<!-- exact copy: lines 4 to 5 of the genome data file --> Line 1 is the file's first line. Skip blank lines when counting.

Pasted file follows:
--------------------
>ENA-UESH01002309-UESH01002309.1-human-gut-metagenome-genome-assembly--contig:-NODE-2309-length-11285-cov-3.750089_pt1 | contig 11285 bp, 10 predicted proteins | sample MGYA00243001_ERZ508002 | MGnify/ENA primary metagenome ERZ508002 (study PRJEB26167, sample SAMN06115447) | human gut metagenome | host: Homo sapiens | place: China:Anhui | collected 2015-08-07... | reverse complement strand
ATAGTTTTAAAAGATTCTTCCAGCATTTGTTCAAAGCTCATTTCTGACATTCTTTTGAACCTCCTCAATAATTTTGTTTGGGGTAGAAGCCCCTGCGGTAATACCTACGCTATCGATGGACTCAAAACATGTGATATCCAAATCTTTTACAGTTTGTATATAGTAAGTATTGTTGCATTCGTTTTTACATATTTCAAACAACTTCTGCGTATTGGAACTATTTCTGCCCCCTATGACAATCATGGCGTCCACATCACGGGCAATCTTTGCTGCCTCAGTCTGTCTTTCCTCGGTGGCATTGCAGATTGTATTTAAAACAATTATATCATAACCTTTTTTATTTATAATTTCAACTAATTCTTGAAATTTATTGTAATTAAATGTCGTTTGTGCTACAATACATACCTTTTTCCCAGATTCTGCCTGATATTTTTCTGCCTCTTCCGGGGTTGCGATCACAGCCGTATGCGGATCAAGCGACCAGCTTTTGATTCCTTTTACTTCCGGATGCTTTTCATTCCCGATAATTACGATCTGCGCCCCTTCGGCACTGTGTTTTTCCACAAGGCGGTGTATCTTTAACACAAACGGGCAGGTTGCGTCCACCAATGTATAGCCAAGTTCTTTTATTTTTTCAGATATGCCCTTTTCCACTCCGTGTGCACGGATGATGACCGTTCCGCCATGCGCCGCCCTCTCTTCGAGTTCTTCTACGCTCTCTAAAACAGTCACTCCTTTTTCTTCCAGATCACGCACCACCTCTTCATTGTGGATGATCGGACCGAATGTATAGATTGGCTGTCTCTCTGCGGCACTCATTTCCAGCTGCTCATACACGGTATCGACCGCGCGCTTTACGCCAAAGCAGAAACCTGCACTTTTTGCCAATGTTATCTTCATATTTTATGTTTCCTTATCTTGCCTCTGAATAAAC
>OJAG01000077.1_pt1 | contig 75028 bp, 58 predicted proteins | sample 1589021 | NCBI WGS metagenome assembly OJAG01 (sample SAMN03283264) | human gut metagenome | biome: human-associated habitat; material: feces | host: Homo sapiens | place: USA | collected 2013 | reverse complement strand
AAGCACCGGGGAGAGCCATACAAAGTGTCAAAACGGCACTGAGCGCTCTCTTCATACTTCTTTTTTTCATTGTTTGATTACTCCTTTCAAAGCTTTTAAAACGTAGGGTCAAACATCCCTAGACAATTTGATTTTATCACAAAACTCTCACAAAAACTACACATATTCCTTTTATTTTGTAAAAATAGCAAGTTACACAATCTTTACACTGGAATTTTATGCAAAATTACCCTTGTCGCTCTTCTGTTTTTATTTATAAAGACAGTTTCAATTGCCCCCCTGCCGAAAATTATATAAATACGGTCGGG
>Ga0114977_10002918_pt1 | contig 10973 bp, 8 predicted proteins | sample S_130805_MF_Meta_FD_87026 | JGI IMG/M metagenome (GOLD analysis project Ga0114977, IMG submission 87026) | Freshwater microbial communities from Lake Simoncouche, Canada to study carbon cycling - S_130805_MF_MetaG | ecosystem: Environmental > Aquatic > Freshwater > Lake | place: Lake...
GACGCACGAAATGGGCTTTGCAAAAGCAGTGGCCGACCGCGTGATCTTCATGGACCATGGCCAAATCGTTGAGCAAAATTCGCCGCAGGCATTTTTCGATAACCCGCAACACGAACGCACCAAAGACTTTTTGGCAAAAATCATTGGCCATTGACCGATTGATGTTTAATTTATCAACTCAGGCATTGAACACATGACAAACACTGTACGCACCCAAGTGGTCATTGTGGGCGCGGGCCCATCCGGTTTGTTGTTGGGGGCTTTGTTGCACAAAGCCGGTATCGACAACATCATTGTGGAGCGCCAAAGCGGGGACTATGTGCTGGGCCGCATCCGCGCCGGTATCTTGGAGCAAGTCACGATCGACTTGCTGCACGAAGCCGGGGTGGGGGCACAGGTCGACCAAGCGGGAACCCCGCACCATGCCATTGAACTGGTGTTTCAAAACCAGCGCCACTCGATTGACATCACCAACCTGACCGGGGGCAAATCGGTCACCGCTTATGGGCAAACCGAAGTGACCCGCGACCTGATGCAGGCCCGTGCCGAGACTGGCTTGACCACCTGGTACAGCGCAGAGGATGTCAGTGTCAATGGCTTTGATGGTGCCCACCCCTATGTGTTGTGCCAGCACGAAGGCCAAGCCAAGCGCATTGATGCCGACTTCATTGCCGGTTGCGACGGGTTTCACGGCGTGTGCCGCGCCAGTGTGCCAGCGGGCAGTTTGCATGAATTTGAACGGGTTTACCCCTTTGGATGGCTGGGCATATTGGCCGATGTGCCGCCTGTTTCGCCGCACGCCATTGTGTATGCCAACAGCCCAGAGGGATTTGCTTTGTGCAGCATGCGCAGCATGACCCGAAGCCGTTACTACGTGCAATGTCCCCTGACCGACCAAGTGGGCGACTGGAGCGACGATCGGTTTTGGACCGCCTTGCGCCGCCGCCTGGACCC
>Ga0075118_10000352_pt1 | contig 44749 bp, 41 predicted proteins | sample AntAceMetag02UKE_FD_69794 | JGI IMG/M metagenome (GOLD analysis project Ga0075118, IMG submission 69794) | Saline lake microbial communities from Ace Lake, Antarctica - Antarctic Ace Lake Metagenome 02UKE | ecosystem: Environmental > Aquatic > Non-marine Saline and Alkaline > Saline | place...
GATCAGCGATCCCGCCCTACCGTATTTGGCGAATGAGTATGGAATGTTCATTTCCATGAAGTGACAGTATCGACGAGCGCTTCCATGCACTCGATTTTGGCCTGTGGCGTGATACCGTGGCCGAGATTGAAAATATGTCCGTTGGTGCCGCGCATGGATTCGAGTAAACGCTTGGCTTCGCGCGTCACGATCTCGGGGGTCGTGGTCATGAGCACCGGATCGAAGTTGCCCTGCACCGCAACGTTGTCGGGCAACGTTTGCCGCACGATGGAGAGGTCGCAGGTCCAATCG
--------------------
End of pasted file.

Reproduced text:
AAGCACCGGGGAGAGCCATACAAAGTGTCAAAACGGCACTGAGCGCTCTCTTCATACTTCTTTTTTTCATTGTTTGATTACTCCTTTCAAAGCTTTTAAAACGTAGGGTCAAACATCCCTAGACAATTTGATTTTATCACAAAACTCTCACAAAAACTACACATATTCCTTTTATTTTGTAAAAATAGCAAGTTACACAATCTTTACACTGGAATTTTATGCAAAATTACCCTTGTCGCTCTTCTGTTTTTATTTATAAAGACAGTTTCAATTGCCCCCCTGCCGAAAATTATATAAATACGGTCGGG
>Ga0114977_10002918_pt1 | contig 10973 bp, 8 predicted proteins | sample S_130805_MF_Meta_FD_87026 | JGI IMG/M metagenome (GOLD analysis project Ga0114977, IMG submission 87026) | Freshwater microbial communities from Lake Simoncouche, Canada to study carbon cycling - S_130805_MF_MetaG | ecosystem: Environmental > Aquatic > Freshwater > Lake | place: Lake...